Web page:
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  • EIA shows U.S. crude stocks rose 3.6 million barrels last week.
  • Nigeria stays indecisive over additional output cuts.
  • FOMC Chairman Powell’s comments help  WTI recover a small portion of its losses.

Following a 2-day long recovery, crude oil prices came under pressure on Wednesday and the barrel of West Texas Intermediate slumped to its lowest level in more than a year at $50.05 before settling 2.5% lower at $50.30.

Earlier in the day,  Ibe Kachikwu, Nigeria’s oil minister, following his meeting with Saudi Energy Minister, Khalid al-Falih,  said that it was too early whether Nigeria would joint an additional oil output cut and weighed on crude oil prices. Al-Falih, on the other hand, told reporters that Saudi Arabia would not cut production on its own to stabilise the oil market.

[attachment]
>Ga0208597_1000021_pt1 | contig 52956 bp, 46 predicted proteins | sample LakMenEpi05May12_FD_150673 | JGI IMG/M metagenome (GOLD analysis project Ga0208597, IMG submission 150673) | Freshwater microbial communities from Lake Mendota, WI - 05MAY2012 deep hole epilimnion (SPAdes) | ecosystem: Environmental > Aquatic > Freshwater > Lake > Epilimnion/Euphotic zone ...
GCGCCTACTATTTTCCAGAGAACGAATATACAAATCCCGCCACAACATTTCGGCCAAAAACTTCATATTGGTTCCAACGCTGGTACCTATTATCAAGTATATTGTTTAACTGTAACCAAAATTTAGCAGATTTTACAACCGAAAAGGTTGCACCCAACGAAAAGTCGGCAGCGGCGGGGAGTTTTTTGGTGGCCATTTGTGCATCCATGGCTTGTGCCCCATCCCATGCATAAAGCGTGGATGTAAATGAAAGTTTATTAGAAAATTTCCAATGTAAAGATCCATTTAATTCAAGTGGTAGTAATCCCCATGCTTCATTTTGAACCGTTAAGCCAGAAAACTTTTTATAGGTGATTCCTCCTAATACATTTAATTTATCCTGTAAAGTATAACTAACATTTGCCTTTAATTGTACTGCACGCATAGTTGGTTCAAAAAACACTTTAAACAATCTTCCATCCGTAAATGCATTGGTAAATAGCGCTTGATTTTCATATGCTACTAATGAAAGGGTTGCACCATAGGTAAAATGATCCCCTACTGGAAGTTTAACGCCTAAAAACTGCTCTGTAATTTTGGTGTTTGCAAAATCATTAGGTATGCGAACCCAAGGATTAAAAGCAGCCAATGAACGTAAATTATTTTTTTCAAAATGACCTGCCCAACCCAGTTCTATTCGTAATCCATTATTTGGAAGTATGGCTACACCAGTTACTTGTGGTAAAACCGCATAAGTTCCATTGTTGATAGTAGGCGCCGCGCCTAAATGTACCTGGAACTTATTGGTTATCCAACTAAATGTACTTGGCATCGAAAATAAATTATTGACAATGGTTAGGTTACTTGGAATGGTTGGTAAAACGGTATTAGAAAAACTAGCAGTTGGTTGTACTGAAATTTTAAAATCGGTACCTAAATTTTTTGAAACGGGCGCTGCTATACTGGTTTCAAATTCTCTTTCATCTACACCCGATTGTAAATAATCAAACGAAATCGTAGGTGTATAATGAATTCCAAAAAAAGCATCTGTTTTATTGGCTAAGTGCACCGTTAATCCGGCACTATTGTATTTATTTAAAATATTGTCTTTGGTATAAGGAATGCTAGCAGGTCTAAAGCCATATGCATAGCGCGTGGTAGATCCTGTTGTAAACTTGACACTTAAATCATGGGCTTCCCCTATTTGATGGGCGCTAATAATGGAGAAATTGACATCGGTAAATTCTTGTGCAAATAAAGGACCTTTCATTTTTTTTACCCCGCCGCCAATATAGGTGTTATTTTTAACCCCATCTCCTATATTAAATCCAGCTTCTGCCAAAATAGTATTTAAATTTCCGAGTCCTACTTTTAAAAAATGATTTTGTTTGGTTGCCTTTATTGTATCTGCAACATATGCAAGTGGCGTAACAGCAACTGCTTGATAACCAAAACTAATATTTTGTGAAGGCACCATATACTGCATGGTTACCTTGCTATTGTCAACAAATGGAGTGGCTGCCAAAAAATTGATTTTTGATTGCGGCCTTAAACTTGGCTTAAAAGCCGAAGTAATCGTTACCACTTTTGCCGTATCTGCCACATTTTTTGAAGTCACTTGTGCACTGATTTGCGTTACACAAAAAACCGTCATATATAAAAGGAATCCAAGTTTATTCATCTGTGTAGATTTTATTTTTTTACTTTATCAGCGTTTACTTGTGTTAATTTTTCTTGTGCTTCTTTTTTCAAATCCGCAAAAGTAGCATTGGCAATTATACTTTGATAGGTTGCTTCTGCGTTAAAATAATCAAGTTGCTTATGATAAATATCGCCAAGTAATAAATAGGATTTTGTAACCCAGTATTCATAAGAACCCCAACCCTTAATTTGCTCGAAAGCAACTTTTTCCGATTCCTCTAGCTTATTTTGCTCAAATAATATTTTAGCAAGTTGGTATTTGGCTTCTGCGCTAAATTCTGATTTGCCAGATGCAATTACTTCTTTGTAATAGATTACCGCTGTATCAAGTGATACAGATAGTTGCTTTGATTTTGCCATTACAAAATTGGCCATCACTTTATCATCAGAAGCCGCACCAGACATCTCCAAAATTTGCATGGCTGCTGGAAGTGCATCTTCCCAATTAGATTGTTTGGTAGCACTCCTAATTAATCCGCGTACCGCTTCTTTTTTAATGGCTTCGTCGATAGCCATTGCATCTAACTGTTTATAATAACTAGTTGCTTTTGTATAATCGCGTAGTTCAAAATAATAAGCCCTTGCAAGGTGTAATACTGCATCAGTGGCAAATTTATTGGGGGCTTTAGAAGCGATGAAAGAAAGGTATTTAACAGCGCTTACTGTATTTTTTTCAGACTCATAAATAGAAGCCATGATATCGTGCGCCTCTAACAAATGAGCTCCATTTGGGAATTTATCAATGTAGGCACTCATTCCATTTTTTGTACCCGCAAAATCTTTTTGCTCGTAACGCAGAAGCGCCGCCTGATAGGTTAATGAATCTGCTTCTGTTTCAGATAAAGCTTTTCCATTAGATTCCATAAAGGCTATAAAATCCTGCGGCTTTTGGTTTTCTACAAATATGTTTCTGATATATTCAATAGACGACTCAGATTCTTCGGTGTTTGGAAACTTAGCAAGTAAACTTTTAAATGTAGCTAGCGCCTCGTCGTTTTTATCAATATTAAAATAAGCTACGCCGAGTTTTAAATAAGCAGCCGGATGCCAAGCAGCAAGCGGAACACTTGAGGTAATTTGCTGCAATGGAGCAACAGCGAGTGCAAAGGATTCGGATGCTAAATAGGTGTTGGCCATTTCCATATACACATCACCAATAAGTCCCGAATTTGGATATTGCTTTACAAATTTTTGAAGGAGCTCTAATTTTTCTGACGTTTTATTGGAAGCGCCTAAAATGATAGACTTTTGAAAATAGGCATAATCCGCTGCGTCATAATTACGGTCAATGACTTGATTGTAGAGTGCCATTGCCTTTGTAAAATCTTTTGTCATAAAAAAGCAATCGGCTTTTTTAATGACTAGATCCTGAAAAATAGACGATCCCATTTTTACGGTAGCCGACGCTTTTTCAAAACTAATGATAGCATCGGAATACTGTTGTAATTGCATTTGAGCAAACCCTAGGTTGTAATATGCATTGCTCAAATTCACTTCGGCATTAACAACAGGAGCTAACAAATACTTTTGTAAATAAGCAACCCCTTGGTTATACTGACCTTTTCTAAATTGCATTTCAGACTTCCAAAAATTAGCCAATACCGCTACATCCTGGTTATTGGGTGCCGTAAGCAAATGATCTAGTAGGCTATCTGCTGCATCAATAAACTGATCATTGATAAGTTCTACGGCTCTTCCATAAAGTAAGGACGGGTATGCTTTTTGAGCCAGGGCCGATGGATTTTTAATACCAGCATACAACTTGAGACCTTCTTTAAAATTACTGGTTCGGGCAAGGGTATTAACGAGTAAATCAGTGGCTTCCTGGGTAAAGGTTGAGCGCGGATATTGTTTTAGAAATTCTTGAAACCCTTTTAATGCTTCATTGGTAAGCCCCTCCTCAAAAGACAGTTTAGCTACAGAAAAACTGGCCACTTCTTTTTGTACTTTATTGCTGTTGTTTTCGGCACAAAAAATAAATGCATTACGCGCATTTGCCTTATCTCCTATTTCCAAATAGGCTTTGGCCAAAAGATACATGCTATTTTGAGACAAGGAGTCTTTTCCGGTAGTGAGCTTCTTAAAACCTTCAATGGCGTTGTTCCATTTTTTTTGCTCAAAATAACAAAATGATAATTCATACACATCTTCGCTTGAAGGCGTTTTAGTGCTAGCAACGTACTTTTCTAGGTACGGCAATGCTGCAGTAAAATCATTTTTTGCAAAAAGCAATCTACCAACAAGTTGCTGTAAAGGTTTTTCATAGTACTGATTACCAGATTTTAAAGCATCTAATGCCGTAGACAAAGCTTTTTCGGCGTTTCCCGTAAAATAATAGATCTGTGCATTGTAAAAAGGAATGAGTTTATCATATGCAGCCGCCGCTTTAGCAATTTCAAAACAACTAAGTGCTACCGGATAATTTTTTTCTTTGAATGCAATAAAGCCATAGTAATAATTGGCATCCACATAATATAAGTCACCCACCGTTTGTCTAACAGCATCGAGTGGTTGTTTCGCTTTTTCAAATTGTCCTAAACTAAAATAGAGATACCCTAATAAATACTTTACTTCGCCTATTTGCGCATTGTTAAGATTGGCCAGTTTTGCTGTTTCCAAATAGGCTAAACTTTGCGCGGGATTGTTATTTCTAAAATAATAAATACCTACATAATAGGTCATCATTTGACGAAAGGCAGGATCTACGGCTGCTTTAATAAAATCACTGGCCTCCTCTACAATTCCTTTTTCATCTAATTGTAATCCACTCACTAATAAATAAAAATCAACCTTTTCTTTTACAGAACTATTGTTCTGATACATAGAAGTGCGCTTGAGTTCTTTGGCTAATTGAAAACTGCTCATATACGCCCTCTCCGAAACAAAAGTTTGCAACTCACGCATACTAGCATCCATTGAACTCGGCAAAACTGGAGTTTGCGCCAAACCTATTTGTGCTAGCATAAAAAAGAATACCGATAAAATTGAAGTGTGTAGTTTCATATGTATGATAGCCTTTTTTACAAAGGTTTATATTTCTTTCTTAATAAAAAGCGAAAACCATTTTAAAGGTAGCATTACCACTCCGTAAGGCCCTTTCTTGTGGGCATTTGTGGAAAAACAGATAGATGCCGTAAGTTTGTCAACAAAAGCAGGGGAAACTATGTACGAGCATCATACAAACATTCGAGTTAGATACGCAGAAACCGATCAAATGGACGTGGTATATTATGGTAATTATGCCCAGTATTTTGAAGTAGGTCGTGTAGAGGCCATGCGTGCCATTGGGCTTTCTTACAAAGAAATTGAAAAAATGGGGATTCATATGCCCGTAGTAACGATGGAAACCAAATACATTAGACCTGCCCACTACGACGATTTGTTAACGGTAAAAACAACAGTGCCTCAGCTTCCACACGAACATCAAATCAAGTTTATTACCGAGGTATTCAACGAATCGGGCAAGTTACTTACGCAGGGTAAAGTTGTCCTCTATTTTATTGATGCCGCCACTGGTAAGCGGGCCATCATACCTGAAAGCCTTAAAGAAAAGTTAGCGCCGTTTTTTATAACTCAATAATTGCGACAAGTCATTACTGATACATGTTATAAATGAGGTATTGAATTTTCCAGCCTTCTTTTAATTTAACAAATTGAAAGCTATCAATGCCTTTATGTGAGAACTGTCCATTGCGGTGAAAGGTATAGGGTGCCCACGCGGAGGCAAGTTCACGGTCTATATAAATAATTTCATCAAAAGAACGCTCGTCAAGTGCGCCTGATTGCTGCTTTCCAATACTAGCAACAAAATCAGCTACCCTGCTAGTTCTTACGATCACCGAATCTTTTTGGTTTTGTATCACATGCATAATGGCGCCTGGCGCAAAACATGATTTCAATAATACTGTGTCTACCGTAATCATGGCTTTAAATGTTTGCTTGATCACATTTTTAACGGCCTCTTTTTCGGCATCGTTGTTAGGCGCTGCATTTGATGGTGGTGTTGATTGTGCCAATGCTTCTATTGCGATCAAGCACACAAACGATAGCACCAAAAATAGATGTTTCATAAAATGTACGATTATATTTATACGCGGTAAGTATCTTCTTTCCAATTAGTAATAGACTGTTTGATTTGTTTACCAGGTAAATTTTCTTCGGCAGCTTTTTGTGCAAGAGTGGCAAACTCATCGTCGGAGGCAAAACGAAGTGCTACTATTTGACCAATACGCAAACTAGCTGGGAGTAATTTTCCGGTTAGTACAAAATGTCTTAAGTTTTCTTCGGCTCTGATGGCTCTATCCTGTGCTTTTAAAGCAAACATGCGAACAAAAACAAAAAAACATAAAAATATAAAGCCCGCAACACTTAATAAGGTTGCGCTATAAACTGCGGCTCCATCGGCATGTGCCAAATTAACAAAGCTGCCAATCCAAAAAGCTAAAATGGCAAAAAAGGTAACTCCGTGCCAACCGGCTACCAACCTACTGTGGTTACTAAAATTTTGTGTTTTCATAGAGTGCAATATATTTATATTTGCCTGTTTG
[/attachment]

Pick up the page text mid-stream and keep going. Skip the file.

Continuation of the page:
Additionally, the weekly report published by the EIA on Wednesday revealed that crude oil stocks in the U.S. increased by 3.6 million barrels for the week ending November 23 compared to analysts’ estimate for an increase of 0.7 million barrels. Other details of the report also showed that the crude oil production in the U.S. stayed unchanged in that period at 11.7 million barrels per day.

Although the greenback came under a heavy selling pressure following FOMC Chairman Powell’s hawkish remarks in New York and helped the USD denominated WTI recover moderately, the sentiment surrounding crude oil ahead of the OPEC meeting didn’t allow a deep correction.

Technical levels to consider

The initial support aligns at $50 (psychological level/daily low) ahead of $49.10 (Oct. 9, 2017, low) and $48.50 (Sep. 6, 2017, low). On the upside, resistances are located at $52.50 (daily high), $54.10 (Nov. 23 high) and $55 (psychological level).